Association between food patterns and difficulties in falling asleep among adolescents in Norway — a descriptive Young-Hunt3 study

Beate André, Helena Canhão, Geir A. Espnes, Ana Maria Ferreira Rodrigues, Maria Joao Gregorio, Camilla Nguyen, Rute Sousa, Kjersti Grønning

Research output: Contribution to journalArticle

Abstract

Aim: Adolescents’ sleep duration has decreased over the past century; this is mainly caused by problems with falling asleep. Short sleep duration, poor sleep quality, and later bedtimes, in addition to difficulties in falling asleep, are further associated with adolescents’ increased food intake, poor diet quality, and excess body weight. Obesity has become a major health worldwide problem, with increasing prevalence among several age groups. In addition, higher body mass index is one of the most consistently reported correlates of short sleep duration. The aim of this study was to study if short sleep duration, connected with problems falling asleep, is associated with obesity and weight gain among Norwegian adolescents. Subject and methods: This is a cross-sectional study using data from the Young-HUNT3 cohort study, which comprises the adolescent part of HUNT3. Young-HUNT3 includes data on 8217 participants aged 13 to 20 years old. Cluster analysis were used to categorize patterns of similarities in food consumption. Bivariate analyses were conducted to explore associations between difficulties in falling asleep and unhealthy food patterns. Results: The analyses found statistically significant differences (< 0.001) between adolescents having an unhealthy food pattern, higher BMIs, and more difficulties with falling asleep than adolescents with a healthy food pattern. Conclusion: This study shows that an unhealthy food pattern is associated with shorter sleep duration among Norwegian adolescents. Health promotion educational interventions focusing on disseminating knowledge to parents and adolescents about unhealthy food intake and other risk factors related to insufficient sleep ought to be developed.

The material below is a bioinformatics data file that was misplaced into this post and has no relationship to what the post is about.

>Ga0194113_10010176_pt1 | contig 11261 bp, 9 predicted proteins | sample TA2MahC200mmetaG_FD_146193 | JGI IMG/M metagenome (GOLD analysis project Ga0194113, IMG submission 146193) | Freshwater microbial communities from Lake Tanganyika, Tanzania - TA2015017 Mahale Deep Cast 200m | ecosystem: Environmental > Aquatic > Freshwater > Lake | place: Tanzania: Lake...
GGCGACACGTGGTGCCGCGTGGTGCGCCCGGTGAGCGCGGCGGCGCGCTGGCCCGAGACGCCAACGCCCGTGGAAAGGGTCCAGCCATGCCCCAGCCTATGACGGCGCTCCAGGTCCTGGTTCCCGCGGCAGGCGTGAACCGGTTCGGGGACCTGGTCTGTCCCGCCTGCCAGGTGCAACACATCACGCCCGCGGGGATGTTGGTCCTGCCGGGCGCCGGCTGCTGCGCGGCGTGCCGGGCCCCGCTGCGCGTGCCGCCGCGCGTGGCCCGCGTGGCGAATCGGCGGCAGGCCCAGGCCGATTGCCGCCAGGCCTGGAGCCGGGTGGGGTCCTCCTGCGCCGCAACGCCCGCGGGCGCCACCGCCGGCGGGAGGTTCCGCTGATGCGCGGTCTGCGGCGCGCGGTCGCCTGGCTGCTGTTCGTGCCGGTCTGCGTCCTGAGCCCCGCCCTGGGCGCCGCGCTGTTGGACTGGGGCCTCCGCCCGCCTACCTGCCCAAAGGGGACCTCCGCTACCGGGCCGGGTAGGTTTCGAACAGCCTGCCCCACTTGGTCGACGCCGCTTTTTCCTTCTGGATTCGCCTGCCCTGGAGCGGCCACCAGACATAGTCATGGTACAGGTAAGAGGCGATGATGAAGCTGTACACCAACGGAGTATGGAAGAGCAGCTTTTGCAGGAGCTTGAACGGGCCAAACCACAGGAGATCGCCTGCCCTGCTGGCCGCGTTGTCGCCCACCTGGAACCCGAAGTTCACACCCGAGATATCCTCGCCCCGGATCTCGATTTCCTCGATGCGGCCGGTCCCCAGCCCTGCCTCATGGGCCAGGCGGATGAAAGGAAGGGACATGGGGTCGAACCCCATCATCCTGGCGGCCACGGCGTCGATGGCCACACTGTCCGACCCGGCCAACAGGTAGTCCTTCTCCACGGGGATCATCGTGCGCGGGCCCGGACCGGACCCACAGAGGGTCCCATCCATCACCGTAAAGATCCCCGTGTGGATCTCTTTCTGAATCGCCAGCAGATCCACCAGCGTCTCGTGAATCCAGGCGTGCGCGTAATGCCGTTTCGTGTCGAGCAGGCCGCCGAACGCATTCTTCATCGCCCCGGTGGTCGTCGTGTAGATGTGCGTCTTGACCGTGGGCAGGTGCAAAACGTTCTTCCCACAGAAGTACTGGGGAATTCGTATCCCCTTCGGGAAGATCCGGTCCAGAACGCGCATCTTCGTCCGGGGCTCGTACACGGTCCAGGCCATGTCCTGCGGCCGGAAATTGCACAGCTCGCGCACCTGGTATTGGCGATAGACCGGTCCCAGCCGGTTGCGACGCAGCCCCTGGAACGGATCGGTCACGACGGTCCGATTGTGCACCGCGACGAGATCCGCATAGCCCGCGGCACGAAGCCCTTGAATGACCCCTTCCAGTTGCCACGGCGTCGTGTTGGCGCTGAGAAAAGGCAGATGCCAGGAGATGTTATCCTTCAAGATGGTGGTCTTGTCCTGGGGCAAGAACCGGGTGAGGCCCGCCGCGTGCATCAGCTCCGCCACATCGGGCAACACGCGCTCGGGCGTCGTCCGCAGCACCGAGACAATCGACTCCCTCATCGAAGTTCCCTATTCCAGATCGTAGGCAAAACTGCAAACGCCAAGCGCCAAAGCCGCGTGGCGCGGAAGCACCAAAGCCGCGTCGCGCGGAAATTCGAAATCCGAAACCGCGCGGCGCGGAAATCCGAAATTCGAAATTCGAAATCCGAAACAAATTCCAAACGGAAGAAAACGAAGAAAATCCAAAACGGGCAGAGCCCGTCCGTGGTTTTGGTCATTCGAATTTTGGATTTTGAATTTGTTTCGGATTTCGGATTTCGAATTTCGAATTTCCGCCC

Original languageEnglish
JournalJournal of Public Health (Germany)
DOIs
Publication statusAccepted/In press - 2020

Keywords

  • Adolescents
  • Falling asleep
  • Food patterns
  • Short sleep duration

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